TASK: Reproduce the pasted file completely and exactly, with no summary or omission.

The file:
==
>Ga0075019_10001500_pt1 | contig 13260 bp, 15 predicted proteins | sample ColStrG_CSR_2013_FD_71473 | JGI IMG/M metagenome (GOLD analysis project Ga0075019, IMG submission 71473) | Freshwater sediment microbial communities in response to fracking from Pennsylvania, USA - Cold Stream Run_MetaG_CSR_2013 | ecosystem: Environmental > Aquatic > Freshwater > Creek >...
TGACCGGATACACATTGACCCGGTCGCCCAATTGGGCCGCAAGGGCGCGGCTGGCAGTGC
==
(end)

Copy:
>Ga0075019_10001500_pt1 | contig 13260 bp, 15 predicted proteins | sample ColStrG_CSR_2013_FD_71473 | JGI IMG/M metagenome (GOLD analysis project Ga0075019, IMG submission 71473) | Freshwater sediment microbial communities in response to fracking from Pennsylvania, USA - Cold Stream Run_MetaG_CSR_2013 | ecosystem: Environmental > Aquatic > Freshwater > Creek >...
TGACCGGATACACATTGACCCGGTCGCCCAATTGGGCCGCAAGGGCGCGGCTGGCAGTGC